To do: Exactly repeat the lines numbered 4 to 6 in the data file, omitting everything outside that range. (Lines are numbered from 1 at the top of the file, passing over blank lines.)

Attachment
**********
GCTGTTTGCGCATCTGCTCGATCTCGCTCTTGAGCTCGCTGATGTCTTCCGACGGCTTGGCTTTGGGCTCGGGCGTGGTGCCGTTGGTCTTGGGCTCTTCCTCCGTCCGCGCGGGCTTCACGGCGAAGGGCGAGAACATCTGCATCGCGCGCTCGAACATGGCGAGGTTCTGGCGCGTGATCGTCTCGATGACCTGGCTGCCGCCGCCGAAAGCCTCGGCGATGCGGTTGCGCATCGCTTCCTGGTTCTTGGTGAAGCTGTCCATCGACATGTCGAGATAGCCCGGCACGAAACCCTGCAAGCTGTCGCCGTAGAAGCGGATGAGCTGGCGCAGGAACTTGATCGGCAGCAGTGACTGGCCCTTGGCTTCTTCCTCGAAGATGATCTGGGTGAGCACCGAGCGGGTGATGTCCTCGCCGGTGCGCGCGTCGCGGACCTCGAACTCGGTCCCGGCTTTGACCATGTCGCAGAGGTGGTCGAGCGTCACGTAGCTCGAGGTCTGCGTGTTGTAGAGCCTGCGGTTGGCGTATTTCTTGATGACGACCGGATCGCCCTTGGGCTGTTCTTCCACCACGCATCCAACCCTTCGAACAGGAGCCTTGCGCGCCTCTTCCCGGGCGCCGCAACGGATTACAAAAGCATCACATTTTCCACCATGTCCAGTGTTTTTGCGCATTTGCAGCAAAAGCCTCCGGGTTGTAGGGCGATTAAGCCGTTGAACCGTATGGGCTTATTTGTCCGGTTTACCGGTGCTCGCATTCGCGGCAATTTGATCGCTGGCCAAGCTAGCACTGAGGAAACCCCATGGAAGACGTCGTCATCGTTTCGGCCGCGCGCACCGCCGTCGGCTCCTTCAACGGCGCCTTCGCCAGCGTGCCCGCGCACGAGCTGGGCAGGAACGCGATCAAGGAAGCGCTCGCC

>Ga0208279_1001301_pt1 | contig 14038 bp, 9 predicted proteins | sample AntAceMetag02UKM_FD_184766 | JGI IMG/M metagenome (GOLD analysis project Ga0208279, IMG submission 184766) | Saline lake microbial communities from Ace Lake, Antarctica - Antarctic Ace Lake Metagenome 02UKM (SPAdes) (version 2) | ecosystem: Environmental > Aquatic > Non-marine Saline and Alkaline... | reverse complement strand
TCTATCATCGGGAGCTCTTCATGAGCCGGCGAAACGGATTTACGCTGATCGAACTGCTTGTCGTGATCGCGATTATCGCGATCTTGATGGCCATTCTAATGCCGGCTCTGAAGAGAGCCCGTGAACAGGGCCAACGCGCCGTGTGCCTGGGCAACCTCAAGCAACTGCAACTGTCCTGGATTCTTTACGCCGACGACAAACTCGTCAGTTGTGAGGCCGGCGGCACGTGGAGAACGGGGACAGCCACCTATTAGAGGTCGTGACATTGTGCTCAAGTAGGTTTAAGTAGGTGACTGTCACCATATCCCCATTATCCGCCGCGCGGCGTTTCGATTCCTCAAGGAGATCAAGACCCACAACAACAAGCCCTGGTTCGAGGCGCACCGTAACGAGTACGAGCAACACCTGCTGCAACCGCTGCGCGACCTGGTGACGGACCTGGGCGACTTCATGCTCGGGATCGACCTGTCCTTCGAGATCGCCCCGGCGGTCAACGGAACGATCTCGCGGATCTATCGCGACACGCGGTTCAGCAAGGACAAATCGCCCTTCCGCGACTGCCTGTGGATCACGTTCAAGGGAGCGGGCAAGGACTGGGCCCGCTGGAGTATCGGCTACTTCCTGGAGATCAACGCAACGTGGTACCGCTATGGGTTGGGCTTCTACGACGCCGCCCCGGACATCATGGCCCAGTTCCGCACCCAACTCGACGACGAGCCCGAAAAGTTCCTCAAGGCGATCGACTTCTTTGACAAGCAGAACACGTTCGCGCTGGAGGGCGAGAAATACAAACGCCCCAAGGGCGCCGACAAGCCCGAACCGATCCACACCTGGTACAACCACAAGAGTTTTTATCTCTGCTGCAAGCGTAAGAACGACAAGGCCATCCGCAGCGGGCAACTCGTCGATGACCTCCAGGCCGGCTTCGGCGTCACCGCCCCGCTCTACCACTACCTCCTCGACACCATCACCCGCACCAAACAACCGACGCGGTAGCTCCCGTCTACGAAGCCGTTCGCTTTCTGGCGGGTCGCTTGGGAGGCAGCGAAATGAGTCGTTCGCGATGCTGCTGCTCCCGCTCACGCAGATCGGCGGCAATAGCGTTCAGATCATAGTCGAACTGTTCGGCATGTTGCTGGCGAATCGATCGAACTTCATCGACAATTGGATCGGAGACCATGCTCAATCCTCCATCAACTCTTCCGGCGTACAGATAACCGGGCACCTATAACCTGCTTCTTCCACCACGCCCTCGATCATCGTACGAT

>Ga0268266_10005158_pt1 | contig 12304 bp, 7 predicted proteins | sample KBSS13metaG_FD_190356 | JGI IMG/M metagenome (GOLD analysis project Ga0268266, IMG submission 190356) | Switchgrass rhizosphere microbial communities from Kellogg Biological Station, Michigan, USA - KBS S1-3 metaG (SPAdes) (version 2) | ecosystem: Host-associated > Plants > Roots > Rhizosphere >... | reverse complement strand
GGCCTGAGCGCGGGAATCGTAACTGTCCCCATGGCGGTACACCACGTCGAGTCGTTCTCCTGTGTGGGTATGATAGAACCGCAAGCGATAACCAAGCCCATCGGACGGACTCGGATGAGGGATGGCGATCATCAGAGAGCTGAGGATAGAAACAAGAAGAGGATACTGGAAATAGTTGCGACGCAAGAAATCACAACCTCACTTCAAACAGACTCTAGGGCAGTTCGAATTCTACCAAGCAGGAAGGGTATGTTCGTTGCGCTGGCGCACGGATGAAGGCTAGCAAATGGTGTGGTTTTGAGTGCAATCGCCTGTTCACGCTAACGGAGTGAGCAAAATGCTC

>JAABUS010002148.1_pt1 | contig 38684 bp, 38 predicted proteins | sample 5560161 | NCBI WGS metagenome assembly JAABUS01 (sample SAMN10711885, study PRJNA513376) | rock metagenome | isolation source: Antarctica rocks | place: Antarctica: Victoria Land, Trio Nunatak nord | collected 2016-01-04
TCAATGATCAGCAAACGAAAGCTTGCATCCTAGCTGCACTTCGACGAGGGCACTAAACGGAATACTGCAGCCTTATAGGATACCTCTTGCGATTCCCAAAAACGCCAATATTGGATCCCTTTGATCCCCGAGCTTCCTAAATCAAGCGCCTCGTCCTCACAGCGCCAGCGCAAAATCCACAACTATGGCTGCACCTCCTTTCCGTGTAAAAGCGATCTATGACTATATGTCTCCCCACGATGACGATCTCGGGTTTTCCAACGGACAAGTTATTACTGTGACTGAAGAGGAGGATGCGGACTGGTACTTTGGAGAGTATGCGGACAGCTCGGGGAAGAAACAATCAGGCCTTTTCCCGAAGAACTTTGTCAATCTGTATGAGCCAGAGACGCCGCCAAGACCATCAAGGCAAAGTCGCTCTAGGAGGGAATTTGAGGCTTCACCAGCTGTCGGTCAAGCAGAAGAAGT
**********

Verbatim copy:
>Ga0268266_10005158_pt1 | contig 12304 bp, 7 predicted proteins | sample KBSS13metaG_FD_190356 | JGI IMG/M metagenome (GOLD analysis project Ga0268266, IMG submission 190356) | Switchgrass rhizosphere microbial communities from Kellogg Biological Station, Michigan, USA - KBS S1-3 metaG (SPAdes) (version 2) | ecosystem: Host-associated > Plants > Roots > Rhizosphere >... | reverse complement strand
GGCCTGAGCGCGGGAATCGTAACTGTCCCCATGGCGGTACACCACGTCGAGTCGTTCTCCTGTGTGGGTATGATAGAACCGCAAGCGATAACCAAGCCCATCGGACGGACTCGGATGAGGGATGGCGATCATCAGAGAGCTGAGGATAGAAACAAGAAGAGGATACTGGAAATAGTTGCGACGCAAGAAATCACAACCTCACTTCAAACAGACTCTAGGGCAGTTCGAATTCTACCAAGCAGGAAGGGTATGTTCGTTGCGCTGGCGCACGGATGAAGGCTAGCAAATGGTGTGGTTTTGAGTGCAATCGCCTGTTCACGCTAACGGAGTGAGCAAAATGCTC

>JAABUS010002148.1_pt1 | contig 38684 bp, 38 predicted proteins | sample 5560161 | NCBI WGS metagenome assembly JAABUS01 (sample SAMN10711885, study PRJNA513376) | rock metagenome | isolation source: Antarctica rocks | place: Antarctica: Victoria Land, Trio Nunatak nord | collected 2016-01-04